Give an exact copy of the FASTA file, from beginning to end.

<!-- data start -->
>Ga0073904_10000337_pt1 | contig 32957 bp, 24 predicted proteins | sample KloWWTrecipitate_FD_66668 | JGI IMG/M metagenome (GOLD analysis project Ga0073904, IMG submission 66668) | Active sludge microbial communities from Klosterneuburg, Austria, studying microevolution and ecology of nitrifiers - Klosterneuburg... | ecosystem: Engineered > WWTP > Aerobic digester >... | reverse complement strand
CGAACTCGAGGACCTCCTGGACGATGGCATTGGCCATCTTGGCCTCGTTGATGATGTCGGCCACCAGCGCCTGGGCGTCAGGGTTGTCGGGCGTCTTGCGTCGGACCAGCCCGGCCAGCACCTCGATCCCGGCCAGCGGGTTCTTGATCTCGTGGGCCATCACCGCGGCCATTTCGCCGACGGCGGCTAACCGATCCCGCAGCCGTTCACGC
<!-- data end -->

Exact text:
>Ga0073904_10000337_pt1 | contig 32957 bp, 24 predicted proteins | sample KloWWTrecipitate_FD_66668 | JGI IMG/M metagenome (GOLD analysis project Ga0073904, IMG submission 66668) | Active sludge microbial communities from Klosterneuburg, Austria, studying microevolution and ecology of nitrifiers - Klosterneuburg... | ecosystem: Engineered > WWTP > Aerobic digester >... | reverse complement strand
CGAACTCGAGGACCTCCTGGACGATGGCATTGGCCATCTTGGCCTCGTTGATGATGTCGGCCACCAGCGCCTGGGCGTCAGGGTTGTCGGGCGTCTTGCGTCGGACCAGCCCGGCCAGCACCTCGATCCCGGCCAGCGGGTTCTTGATCTCGTGGGCCATCACCGCGGCCATTTCGCCGACGGCGGCTAACCGATCCCGCAGCCGTTCACGC